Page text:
Friday, August 23, 2013

Coffee Quality

From the roasters view point quality is in the eye of the customer, the customer's perception. As a consumer, you think you know quality coffee when you see it. The professed coffee officianado of a consumer may look at the label, the packaging, the brand name, or the roaster and if careful the date of roasting or the single source origin by country or region.

You may be looking at the wrong end of the supply chain, and what defines quality anyway? No matter how good the roaster, the packaging and the reputation of the product, good coffee starts with the tree and its environment. Bad things can happen to the trees and hence the beans that cannot be fixed by the roaster.

What is in your cup needs to taste good, have a pleasant after taste, be easy on the digestive system, contain no harmful ingredients and not mess up your kidneys. Do you want the caffeine or not, your choice? You do not want the decaffeination process to detract from any of the above. OK, are we in agreement?

You might also prefer the coffee source not to mess up the environment, cut down the trees or exploit labor unfairly. Are we still together on this?

Lets look at the source. You cannot have good coffee no matter how you roast it, blend it or bleach it without good healthy coffee trees growing in a disease free area with moderately warm conditions, adequate rain fall and excellent soil. Specialty coffee growers generally agree that Arabica trees, there are several good varieties, produce the best coffee. Most of these came from the mountains of North Africa and were imported to Central America early on by colonial powers for plantation farming etc. These trees adapted to the environment and went wild when colonial plantation farming ended. Production continued however on a more industrialized scale in open fields with fertilizers, insecticides, and mechanized cultivation and harvesting.  The same thing happened in Hawaii. These coffees comprise the so called "C" market trading futures as a commodity on Chicago and New York boards of trade.

Specialty coffees, however, trade for a premium in a fast growing segment of the market based on taste, origin and bean size, not necessarily the features we agreed on above but moving in that direction. Some of the specialty coffee will be mountain grown, rain forest grown, and some estate grown in the more industrial manner described. Some will be organic, shade or rain forest grown and some not. Some will be fair trade and some not. In either case the definitions of organic, shade grown, fair trade are stretched to include more industrial compromises.

What you want, if we are still in agreement, will be the best Arabica trees that have adapted to the rain forest and grow in symbiotic harmony in the high mountain rain forests in soil that may have a volcanic origin rich in nutriments from the earth and the nitrogen fixing characteristics of the forest eco-system. This is not just good for the environment, it produces healthier more disease resistant trees and better tasting coffee. Altitude is a major factor. The higher up the fewer bugs and viruses effecting the coffee beans. The shade canopy and altitude result in a slower ripening bean with better taste. It is a harder bean which leads to Central America's highest quality designation, Strictly Hard Bean, SHB.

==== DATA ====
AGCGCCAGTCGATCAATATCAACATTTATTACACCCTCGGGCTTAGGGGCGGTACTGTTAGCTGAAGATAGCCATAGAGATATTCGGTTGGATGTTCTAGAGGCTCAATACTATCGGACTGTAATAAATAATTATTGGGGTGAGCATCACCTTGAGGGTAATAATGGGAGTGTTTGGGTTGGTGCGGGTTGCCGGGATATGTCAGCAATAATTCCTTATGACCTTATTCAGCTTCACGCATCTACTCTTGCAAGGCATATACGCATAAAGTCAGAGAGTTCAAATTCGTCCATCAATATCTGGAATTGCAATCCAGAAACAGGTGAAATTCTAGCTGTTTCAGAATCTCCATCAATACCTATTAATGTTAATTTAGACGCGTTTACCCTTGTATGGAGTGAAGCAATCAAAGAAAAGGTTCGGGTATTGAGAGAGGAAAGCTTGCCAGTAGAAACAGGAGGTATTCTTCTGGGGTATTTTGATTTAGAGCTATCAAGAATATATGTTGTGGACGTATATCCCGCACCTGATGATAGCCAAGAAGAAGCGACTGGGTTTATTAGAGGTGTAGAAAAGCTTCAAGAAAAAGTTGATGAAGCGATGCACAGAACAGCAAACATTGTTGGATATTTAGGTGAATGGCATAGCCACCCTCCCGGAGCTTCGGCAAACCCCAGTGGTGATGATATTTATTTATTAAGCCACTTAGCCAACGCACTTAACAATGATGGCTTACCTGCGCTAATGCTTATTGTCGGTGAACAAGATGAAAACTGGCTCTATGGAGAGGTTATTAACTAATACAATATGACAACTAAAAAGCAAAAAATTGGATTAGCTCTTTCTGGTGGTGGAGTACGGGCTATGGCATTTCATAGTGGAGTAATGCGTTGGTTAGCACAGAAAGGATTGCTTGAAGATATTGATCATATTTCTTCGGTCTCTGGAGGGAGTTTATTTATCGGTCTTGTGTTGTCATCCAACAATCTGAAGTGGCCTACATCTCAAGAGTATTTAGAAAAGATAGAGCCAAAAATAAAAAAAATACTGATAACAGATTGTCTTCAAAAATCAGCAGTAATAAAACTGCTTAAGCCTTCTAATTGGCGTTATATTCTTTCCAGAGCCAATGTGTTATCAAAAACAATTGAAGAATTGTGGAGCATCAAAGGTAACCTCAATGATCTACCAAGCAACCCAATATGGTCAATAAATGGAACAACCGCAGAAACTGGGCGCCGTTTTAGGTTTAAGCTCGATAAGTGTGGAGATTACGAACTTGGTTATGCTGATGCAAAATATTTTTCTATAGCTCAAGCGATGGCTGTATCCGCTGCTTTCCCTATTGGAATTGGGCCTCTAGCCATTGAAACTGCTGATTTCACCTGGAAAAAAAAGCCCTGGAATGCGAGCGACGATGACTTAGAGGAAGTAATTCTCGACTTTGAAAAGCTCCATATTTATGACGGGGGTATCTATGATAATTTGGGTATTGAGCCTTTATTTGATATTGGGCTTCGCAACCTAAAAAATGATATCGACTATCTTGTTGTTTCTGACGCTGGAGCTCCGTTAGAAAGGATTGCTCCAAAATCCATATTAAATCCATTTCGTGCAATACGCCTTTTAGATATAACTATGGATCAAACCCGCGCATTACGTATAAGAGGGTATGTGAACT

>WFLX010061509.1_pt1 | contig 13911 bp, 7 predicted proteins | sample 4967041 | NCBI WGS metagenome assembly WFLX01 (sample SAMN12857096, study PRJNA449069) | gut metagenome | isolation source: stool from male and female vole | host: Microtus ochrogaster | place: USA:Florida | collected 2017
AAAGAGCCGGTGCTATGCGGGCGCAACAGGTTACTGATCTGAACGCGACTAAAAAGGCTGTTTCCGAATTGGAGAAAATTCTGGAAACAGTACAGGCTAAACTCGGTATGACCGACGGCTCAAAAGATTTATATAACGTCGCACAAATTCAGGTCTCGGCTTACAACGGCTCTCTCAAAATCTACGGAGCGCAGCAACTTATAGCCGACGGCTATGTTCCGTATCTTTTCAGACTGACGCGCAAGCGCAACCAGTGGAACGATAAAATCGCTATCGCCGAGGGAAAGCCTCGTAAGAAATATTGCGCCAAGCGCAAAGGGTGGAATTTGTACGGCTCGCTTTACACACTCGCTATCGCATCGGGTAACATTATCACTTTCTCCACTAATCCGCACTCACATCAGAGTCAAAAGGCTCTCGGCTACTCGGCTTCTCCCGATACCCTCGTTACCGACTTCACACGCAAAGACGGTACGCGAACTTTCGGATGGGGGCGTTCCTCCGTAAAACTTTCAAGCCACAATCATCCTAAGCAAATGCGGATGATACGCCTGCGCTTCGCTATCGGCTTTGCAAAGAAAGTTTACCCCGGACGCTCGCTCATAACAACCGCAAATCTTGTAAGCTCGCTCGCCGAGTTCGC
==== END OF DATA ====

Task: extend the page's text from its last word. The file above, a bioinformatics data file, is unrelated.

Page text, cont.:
Hand picking the ripe beans contrasts with the mechanized harvesting of beans at multiple stages of ripeness ignoring and including diseased beans. Hand picking also allows for several harvests with in a few weeks of one another and is easier on the trees that are semi striped by mechanized harvest. The high mountain regions usually involve small indigenous family farmers. This is good in that the higher price they receive for their better harvest partly offsets the inefficiencies of scale and hopefully provides money for education and community development on their terms and helps sustain their culture.

The critical nature of handling does not end with the harvest. There is a drying, shelling and a screening process that is highly developed in the coffee regions which includes grading and cupping the various harvests. Like wine not all seasons or regions are equal. Both the pergamino before milling and the green beans after milling and screening have a long storage life but are highly vulnerable to diesel fumes, insecticides and other odors that are readily absorbed by the beans.

Yes roasting is important, but most especially how the roasted beans are stored after the toasting process. The freshly roasted beans give off CO2 for a while after the roast. It is important to bag the coffee with a one way valve that allows for the last of the off gassing while denying the introduction of oxygen back into the bag. Exposure to open air ages the perishable roasted coffee more rapidly. Store in a cool dry place with constant temperature. If you are really picky ask for the cupping numbers, scale of 100; no one gets 100, and of course roasting date.

Don't worry about price, the good stuff lasts longer in the pot, tastes better cold so the cost comes out about the same as canned coffee.